Battle of Lutter am Berenberge

The Battle of Lutter (Lutter am Barenberge) took place during the Thirty Years' War, on 27 August 1626, between the forces of the Protestant Christian IV of Denmark and those of the Catholic League.

Lutter am Barenberge lies to the south of the modern town of Salzgitter, then within the Imperial Circle Estate of Lower Saxony, and now in northwest Germany.

The battle resulted in a heavy defeat of Christian IV's troops by those of Emperor Ferdinand II, led by the Catholic League general Johan Tzerclaes, Count of Tilly.

Christian IV, as a Lutheran, allied with Ernst von Mansfeld in a military campaign he had planned to start in Thuringia in central Germany, and then take to its south. His intention was to bring relief to German Protestants, who had been severely defeated a few weeks earlier in the Battle of Dessau Bridge.

With the participation of Christian IV, the Thirty Years' War, which had hitherto been confined to opposing factions of the Holy Roman Empire, now extended to other European powers, though Christian, as Duke of Holstein, was not a complete foreigner.

Tilly succeeded in drawing Christian's army to Lutter and forcing it into open battle. The imperial infantry broke through the Danish line on three occasions but each time was repulsed by a cavalry counter-attack. However, eventually the Danish army was no longer able to maintain its ground and when its entire artillery fell to the hands of the enemy, panic set in and the Danes retreated towards the town of Stade. The Danish losses were approximately 6,000 dead and 2,500 prisoners.

Following the Battle of Lutter, the princes of north Germany as far as Mecklenburg ceased their support of Christian IV. The victory of Ferdinand II and his allies proved a disastrous start to the Danish campaign in Lower Saxony, which was brought to a close in May 1629 with the Treaty of L├╝beck. The battle thus marked the decline of Denmark as a great European power.

For twelve years Christian IV had devoted himself to the labors of peace, when he was a second time compelled to take up arms. The Thirty Years War was then desolating Germany, and the Protestant princes, who were on the point of being crushed by the imperials, appealed in their distress to Christian IV, who was elected director of the "circle" of Lower Saxony and commander-in-chief of the army. His German allies had made brilliant promises to decide him to take their cause in hand, but at the crucial moment they failed to.keep them; nor did Holland, France, and England, which had promised him large financial aid, fulfill their obligations. The consequence was that the king, in spite of his courage and strategic ability, conducted a disastrous campaign. The success he had in the beginning came to an end when he fell from his horse from the top of the ramparts of Hameln, an accident that incapacitated him from command for a long time. After a desperate and long-drawn-out struggle which lasted from eight in the morning to five In the afternoon, he was vanquished by the Bavarian general Tilly at the battle of Lutter-am-Barenberge (1626). This defeat placed Denmark at the enemy's mercy, and the following year, under Tilly and Wallenstein, they seized Holstein, Schleswig, and Jutland.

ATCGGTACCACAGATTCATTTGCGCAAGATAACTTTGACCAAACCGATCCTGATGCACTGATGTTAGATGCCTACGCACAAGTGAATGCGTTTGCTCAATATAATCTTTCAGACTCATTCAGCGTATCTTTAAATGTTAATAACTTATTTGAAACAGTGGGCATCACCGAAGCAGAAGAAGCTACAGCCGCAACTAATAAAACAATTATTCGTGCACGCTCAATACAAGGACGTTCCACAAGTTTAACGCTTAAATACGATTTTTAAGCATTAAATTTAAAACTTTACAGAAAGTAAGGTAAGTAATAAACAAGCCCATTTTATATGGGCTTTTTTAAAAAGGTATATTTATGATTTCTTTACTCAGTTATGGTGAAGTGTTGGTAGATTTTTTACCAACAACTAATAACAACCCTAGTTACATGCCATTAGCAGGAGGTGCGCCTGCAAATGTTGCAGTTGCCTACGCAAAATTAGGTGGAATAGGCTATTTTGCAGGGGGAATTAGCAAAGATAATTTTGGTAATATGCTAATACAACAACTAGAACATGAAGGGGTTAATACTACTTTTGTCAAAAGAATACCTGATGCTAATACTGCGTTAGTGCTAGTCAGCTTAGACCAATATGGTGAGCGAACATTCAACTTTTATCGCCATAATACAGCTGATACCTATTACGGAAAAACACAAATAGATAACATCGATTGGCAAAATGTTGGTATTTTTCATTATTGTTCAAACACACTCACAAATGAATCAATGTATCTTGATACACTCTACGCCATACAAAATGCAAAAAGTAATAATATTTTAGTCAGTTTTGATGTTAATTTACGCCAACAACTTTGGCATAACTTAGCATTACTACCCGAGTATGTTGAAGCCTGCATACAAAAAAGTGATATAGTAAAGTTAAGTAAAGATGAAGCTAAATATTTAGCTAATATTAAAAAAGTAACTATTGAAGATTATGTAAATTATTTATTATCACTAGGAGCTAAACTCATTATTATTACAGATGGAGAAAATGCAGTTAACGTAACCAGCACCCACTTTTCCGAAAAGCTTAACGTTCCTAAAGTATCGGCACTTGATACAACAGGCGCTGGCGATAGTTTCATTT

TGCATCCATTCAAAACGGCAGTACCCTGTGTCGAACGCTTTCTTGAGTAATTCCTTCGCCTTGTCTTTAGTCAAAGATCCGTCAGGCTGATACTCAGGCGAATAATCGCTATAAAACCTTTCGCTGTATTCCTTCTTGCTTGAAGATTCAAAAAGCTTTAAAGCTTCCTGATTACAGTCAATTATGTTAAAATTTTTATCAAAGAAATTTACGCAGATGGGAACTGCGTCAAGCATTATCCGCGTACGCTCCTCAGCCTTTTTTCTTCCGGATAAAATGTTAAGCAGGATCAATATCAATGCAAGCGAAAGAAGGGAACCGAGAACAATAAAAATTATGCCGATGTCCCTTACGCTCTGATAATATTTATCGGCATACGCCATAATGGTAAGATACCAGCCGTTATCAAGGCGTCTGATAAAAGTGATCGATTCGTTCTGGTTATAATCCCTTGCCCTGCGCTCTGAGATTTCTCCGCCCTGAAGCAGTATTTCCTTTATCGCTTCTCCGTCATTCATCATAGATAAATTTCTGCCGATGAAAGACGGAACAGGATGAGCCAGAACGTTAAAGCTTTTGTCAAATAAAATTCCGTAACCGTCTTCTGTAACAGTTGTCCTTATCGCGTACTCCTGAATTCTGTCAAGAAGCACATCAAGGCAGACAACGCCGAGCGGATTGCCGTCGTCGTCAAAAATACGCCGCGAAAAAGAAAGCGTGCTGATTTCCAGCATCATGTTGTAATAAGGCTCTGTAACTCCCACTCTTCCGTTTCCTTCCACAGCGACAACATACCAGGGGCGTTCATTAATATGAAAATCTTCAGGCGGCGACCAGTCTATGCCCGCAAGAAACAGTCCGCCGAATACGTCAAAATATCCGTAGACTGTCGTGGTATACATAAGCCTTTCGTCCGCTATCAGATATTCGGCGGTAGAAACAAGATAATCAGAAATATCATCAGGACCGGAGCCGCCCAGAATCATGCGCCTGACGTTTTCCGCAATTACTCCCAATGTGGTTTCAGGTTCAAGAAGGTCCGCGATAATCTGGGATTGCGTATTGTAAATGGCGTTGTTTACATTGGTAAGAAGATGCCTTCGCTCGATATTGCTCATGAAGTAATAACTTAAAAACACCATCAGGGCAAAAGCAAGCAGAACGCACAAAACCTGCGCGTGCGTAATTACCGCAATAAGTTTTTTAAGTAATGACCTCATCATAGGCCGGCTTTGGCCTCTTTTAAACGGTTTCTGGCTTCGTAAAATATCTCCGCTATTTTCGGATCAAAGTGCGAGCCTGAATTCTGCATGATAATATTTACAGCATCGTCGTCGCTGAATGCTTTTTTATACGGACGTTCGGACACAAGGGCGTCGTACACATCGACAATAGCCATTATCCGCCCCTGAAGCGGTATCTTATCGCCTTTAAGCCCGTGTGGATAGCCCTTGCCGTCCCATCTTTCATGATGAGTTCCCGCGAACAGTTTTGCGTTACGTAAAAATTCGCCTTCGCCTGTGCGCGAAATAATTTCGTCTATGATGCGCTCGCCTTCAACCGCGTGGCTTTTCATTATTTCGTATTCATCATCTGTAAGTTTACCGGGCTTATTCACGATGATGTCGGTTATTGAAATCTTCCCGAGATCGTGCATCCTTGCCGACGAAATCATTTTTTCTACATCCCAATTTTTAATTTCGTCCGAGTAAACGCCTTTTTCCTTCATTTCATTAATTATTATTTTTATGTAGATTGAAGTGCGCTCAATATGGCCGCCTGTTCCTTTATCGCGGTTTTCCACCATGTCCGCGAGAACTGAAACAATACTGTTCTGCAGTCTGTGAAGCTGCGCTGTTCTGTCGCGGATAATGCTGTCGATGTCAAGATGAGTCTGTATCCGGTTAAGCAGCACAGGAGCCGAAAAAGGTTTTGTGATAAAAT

Wallenstein tried after this to make himself master of the Baltic and thus to complete the conquest of Denmark, but Christian IV defeated this plan with the aid of his fleet and prevented all attempts from that quarter. As he could expect no help from his allies, and as the situation of the kingdom was becoming more critical every day, and the rigsraad besides was pressing him by prayers and even threatening remonstrances to make peace, he finally, in 1629, resolved to conclude the Treaty of Liibeck. He promised to interfere no further in the affairs of Germany and gave up the dioceses of Bremen, Verden, and Schwerin, which he had previously acquired for his sons Frederick and Ulrik. The terms were comparatively favorable, but Denmark was left in a melancholy plight, all the resources of the state were dissipated, and half of the kingdom, Holstein, Schleswig, and Jutland, had been two years occupied by an enemy who had ravaged these countries to a frightful extent. A well-organized state, under such a king as Christian IV, would have recovered its forces, but Denmark was dominated by an egotistic and unpatriotic nobility, whose stubborn refusal to stand a share of the public expenditure brought to nothing all the king's attempts to restore the nation. So the situation became worse and worse; fourteen years later a still more ruinous war broke out, and still ten years later a third, which brought Denmark to the very brink of destruction. In this state of public distress it became evident that a new spirit was beginning to animate the people and that they were no longer willing to endure patiently the tyranny of the nobles.
Christian IV was constantly increasing the Sound dues, and he believed himself the more justified in doing this, since he fitted out annually and at great expense a considerable fleet for the protection of navigation in the Baltic during the general European war. This increase in the tariff, joined to the king's pretension of being master of that part of the North Sea which lies between Norway and Iceland, aroused much discontent and provoked many protests from all the maritime powers, especially the Dutch and the English. But all complaints remained without result while Denmark was flourishing and in possession of a formidable navy. When, however, the king, pressed for funds after the war with Germany, raised the Sound dues so that a ton of saltpetre, for example, had to pay 14 rix-dollars to the customs, in spite of the protests of the Dutch, that nation entered into a close alliance with Sweden and watched for an opportunity to get away from Denmark those provinces lying to the east of the Sound.